mandates that the company, as an alterer, comply with all applicable FMVSS, for vehicles prior to first retail sale and affix a certification label to each vehicle. In the case of the used vehicle production the Motor Vehicle Safety Act 49 U.S.C. section 30122 prohibits the company, as a modifier, from making inoperative a compliant safety standard previously equipped in the vehicle. These companies that alter new vehicles and also modify used vehicles are allowed to utilize the exemptions under 49 CFR Part 595.7, subpart (c), for the used vehicles only. It is also important to note that the used vehicles will NOT bear any compliance label or alterer label affixed by the modifier, except a make

common practice and has been for some time now. These companies are both alterers of new vehicles and modifiers of used vehicles. In the case of the new vehicle production the National Traffic and Motor Vehicle Safety Act 49 U.S.C. section 30112,

inoperative label if an exemption is used.

To comply with the make inoperative prohibition for the used vehicle production a company must have an assessment program to screen low-mileage, used vehicles that are

40 NMEDA Circuit Breaker
A vehicle modified after first retail sale will NOT bear an alterer label or any federal certification label affixed by the modifier, except a make inoperative label if an exemption is utilized.”

relatively “like new,” so the used vehicle fleet is consistently the same from one vehicle to the next and the same as the new vehicle production. This way, the used modified vehicles are considered to be in compliance with federal motor vehicle safety standards (FMVSS)

Standards do NOT apply to used vehicle modifiers.

under the make inoperative clause, because it is expected that they are covered under the umbrella of the test vehicles that were tested for the new vehicle production. This process may be considered “due diligence” for not making inoperative an OEM federal standard equipped on a used vehicle and the process provides more affordable adaptive vehicles for people with a disability. These previously titled vehicles CANNOT be certified. A vehicle modified after first retail sale will NOT bear an alterer label or any federal certification label affixed by the modifier, except a make inoperative label if an exemption is utilized.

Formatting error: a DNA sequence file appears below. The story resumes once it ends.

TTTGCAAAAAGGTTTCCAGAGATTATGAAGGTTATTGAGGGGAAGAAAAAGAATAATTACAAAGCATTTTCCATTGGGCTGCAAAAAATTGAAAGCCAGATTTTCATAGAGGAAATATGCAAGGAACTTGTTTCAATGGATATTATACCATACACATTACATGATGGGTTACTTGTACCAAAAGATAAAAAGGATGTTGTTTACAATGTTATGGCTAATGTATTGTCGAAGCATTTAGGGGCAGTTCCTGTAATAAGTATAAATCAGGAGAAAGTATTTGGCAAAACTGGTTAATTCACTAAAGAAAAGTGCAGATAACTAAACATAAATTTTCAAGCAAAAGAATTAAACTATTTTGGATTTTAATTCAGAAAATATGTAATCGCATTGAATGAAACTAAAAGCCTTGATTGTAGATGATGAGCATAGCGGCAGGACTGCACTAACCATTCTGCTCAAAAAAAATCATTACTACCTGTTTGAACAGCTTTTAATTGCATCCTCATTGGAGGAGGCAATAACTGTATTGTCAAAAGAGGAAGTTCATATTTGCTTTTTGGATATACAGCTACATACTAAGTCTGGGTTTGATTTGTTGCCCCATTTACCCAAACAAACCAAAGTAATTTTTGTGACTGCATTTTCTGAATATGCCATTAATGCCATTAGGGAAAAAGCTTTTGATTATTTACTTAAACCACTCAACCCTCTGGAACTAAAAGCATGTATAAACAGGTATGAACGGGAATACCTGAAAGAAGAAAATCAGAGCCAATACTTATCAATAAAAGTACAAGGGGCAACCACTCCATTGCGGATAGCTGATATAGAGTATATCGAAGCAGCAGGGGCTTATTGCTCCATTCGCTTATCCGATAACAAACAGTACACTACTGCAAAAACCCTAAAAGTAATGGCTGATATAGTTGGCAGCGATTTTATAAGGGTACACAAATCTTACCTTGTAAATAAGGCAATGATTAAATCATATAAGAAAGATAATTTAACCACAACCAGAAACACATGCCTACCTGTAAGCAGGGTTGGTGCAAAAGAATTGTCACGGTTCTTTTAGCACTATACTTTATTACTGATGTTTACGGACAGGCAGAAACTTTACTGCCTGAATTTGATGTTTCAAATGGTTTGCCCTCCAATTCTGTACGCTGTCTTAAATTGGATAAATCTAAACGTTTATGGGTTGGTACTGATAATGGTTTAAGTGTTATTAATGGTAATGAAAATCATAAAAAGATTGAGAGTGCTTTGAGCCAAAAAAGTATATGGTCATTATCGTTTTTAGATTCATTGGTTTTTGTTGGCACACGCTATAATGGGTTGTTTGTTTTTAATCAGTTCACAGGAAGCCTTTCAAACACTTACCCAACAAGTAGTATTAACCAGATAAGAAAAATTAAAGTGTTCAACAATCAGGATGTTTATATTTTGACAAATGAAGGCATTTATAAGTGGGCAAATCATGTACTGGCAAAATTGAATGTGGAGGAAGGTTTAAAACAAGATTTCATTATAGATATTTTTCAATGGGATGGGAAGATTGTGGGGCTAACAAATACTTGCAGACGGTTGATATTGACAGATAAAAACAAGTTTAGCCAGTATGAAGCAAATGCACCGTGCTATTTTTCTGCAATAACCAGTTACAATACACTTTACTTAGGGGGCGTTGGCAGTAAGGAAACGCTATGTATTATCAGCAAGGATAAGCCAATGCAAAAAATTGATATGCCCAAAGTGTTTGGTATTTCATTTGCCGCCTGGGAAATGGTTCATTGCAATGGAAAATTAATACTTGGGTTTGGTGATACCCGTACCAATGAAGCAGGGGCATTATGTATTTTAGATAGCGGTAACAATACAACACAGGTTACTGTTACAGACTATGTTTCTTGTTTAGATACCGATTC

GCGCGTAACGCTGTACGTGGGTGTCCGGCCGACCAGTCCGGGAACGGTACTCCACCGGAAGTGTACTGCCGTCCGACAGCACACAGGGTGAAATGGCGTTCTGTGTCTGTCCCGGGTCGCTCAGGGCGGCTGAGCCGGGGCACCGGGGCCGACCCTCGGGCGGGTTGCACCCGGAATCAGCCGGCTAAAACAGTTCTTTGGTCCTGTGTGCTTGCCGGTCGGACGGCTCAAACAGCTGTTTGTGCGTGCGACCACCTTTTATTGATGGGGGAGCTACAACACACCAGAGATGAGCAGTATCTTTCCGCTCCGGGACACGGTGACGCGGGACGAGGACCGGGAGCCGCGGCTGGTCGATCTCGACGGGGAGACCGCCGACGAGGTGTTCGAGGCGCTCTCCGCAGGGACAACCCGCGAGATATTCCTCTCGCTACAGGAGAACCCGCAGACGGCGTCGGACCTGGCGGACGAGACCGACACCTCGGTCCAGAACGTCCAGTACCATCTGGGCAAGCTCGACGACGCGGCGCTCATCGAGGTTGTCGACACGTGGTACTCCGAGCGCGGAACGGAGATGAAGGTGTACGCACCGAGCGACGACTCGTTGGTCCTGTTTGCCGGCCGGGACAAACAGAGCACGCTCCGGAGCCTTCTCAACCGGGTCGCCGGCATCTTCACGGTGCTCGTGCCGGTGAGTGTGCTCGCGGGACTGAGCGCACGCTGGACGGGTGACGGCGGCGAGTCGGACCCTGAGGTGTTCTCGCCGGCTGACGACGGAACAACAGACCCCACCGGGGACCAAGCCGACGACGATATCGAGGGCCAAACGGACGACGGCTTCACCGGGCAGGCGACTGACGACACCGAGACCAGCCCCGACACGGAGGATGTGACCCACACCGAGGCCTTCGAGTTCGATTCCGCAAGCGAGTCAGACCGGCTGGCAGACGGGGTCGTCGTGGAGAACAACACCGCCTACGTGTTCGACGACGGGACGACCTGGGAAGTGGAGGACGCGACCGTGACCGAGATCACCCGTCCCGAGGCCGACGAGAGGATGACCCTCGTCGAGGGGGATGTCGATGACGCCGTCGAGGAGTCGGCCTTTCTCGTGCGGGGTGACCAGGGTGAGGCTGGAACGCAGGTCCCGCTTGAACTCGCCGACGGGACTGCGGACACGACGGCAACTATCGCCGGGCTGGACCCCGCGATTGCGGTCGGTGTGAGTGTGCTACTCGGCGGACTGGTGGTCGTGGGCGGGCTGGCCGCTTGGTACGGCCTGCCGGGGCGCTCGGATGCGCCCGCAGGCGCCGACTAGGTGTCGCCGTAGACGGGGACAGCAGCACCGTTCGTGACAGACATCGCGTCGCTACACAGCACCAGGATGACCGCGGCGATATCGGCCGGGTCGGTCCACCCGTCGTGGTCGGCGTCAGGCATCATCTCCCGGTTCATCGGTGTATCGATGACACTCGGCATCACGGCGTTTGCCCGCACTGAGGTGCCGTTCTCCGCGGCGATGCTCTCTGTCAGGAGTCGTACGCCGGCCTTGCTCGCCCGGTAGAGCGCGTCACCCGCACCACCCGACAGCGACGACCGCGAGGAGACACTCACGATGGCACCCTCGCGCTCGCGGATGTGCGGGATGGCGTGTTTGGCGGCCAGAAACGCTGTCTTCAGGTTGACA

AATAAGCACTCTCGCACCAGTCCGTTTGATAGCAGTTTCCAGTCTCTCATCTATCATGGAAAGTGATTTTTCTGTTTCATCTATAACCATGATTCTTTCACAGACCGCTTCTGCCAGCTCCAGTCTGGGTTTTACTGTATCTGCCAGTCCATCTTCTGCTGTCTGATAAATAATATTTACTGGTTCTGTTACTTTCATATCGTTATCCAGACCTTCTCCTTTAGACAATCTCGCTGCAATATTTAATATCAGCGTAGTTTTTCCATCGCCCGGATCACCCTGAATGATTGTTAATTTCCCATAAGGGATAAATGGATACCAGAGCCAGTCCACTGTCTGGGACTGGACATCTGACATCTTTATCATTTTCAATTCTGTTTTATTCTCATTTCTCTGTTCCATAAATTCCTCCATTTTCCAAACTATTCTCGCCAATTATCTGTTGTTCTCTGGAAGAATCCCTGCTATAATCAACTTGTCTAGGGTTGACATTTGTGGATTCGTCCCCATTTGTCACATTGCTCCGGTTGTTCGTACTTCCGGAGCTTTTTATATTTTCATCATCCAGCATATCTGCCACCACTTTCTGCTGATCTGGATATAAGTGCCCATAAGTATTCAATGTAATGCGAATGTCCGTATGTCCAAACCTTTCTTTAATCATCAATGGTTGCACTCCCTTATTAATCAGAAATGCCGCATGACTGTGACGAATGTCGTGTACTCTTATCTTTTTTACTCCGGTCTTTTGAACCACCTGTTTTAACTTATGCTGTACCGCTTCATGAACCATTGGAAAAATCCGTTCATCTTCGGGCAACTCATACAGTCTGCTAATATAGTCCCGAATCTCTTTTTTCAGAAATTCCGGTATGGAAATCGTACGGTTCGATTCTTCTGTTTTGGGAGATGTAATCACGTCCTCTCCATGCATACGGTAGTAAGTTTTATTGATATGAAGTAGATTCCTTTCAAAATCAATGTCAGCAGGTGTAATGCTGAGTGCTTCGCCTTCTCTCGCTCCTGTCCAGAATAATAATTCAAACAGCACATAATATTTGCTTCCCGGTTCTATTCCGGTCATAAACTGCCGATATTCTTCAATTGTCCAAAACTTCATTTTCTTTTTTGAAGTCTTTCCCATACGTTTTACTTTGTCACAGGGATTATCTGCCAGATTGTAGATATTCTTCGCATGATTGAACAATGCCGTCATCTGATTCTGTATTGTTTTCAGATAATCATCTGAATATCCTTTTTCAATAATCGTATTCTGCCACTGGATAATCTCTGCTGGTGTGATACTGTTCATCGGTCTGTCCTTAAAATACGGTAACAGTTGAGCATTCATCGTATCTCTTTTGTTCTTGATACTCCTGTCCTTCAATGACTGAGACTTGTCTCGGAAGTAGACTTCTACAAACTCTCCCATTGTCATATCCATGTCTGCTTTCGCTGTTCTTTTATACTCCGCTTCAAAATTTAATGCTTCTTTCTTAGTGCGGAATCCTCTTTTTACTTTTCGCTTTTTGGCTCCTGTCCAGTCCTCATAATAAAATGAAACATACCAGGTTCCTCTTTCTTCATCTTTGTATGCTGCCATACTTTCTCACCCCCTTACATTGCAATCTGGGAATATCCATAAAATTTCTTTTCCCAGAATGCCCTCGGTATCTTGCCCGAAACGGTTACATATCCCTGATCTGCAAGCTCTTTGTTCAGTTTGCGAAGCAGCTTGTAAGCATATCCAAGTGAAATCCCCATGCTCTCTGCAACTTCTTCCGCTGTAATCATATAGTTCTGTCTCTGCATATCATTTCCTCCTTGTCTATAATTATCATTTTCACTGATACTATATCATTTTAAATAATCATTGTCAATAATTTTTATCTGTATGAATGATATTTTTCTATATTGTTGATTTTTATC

However, NMEDA is recently encountering companies who, apparently, only modify used (preowned) vehicles and do not alter new vehicles at all. Modifiers of used vehicles are NOT manufacturers or alterers. Modifiers of used vehicles are NOT subject to any FMVSS and cannot certify to any FMVSS. In other words, Federal Motor Vehicle Safety

Modifiers of used vehicles are only subject to that part of the Motor Vehicle Safety Act that prohibits a modifier of used vehicles from making inoperative a compliant safety standard previously equipped in a vehicle. Therefore, a company that modifies only used vehicles can only make minor modifications that will not affect federal standards, such as installing a ramp or an FMVSS 403 compliant lift in some vehicles, installing F/CMVSS 124 compliant hand controls or modifying seats and head restraints under the Part 595 exemptions. Even some of these additions would require some thought

about adding or subtracting weight in relation to the original equipment manufacturer’s (OEM) tested weight. Modifiers of used vehicles are also allowed to use exemptions listed under the previously mentioned make inoperative clause, for a number of other minor modifications.

The make inoperative clause in the United States makes it legally impossible for a business to perform structural modifications on a used vehicle. This would include any modifications that interfere with federal standards and that require vehicle retesting – modifications such as lowered floors, relocation of fuel tanks, installation of seats and/or transfer seat bases, etc. The reason a used vehicle cannot be prototype tested to represent production is due to the unknown inconsistency from one used vehicle to the next.

A company who is performing structural modifications on used vehicles only and not altering new vehicles might still be able to claim due diligence by testing new vehicles

Modifiers of used vehicles are NOT subject to any FMVSS and cannot certify to any FMVSS.
In other words, Federal Motor Vehicle Safety Standards do NOT apply to used vehicle modifiers.”